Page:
U.S. Supreme Court allows Justice Department to launch whistleblower cases

By Nate Raymond

(Reuters) – The U.S. Supreme Court on Friday preserved the power of the Justice Department to unilaterally dismiss lawsuits under a law that allows whistleblowers to sue companies on behalf of the government to recover money of taxpayers paid to businesses based on misrepresentation in exchange for a portion of any repossession.

The 8-1 ruling upheld a lower court’s decision to authorize the Justice Department to bring a lawsuit against a unit of UnitedHealth Group Inc by a former employee named Jesse Polansky who accused him of acts reprehensible.

Polansky had sought to prohibit the department from dismissing whistleblower lawsuits filed under the False Claims Act in cases where the government had initially refused to exercise its right to take over the cases.

The Philadelphia-based U.S. 3rd Circuit Court of Appeals upheld the dismissal of Polansky’s 2012 lawsuit that accused UnitedHealth’s Executive Health Resources unit of defrauding Medicare by falsely certifying that hospital admissions were medically necessary.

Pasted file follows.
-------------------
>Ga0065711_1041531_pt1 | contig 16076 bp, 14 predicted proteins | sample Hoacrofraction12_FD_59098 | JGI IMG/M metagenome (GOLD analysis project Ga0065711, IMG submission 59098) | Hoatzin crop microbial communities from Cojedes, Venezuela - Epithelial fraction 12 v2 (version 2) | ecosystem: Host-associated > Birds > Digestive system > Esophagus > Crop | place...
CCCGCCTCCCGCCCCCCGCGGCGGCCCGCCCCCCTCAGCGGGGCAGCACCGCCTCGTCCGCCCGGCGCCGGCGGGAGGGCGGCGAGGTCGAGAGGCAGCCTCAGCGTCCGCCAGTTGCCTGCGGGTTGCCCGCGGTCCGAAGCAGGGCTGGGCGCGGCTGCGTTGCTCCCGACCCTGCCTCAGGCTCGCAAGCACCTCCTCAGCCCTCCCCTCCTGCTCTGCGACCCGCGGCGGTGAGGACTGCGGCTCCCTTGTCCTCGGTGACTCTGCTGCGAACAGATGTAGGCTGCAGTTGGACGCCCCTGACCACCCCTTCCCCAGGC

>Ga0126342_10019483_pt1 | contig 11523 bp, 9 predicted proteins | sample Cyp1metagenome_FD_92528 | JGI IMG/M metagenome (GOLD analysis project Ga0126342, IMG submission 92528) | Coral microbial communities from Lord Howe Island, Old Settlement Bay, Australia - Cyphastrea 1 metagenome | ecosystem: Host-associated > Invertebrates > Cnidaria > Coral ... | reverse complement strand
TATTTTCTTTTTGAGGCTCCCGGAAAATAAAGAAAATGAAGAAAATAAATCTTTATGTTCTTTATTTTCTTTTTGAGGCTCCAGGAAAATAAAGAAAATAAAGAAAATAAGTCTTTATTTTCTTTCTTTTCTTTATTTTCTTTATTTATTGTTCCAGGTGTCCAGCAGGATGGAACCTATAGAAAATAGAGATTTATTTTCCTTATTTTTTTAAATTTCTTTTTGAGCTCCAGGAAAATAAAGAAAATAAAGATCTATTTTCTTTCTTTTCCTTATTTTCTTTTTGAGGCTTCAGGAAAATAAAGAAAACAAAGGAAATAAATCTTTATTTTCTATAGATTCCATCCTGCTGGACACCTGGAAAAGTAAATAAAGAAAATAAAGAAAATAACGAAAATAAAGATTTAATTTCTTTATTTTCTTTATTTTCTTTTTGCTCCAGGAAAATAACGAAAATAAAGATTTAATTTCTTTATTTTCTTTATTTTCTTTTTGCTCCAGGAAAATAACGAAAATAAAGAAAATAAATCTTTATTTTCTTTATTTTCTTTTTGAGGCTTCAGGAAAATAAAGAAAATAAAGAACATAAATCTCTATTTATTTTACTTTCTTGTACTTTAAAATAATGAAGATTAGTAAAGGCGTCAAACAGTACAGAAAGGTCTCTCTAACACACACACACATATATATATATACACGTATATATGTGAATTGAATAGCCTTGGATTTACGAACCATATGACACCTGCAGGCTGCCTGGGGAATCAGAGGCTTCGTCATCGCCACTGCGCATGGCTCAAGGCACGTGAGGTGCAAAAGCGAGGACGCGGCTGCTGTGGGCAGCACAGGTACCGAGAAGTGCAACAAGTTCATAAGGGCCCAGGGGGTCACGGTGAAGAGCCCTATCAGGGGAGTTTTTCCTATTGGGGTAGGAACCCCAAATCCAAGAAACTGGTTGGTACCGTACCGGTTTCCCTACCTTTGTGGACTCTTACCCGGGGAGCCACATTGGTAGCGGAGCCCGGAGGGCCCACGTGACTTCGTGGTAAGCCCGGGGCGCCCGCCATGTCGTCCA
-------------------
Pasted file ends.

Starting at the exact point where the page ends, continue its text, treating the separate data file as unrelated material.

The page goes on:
Whistleblower cases brought under the False Claims Act resulted in $48.2 billion in recoveries from 1987 to 2021, according to Justice Department data. Most of that came from the 20% of cases the government exercised its right to join and take over, with cases that whistleblowers alone litigated fetching $3.5 billion over the same period. .

Business groups, including the U.S. Chamber of Commerce, said the fact that few cases in which the government has failed to intervene proves why the Justice Department should exercise its power to dismiss those who lack merit. . It’s something the department has begun to do more often as part of a policy adopted in 2018 under former Republican President Donald Trump’s administration of seeking the dismissal of “baseless” or “parasitic” lawsuits. “that the government did not support.

The Justice Department sought the dismissal of Polansky’s lawsuit in 2019, citing concerns such as the “enormous” burden of requests for the government to produce documents. Executive Health Resources denied wrongdoing and argued the department was entitled to dismiss the case despite Polansky’s objections.

(Reporting by Nate Raymond in Boston; Editing by Will Dunham)

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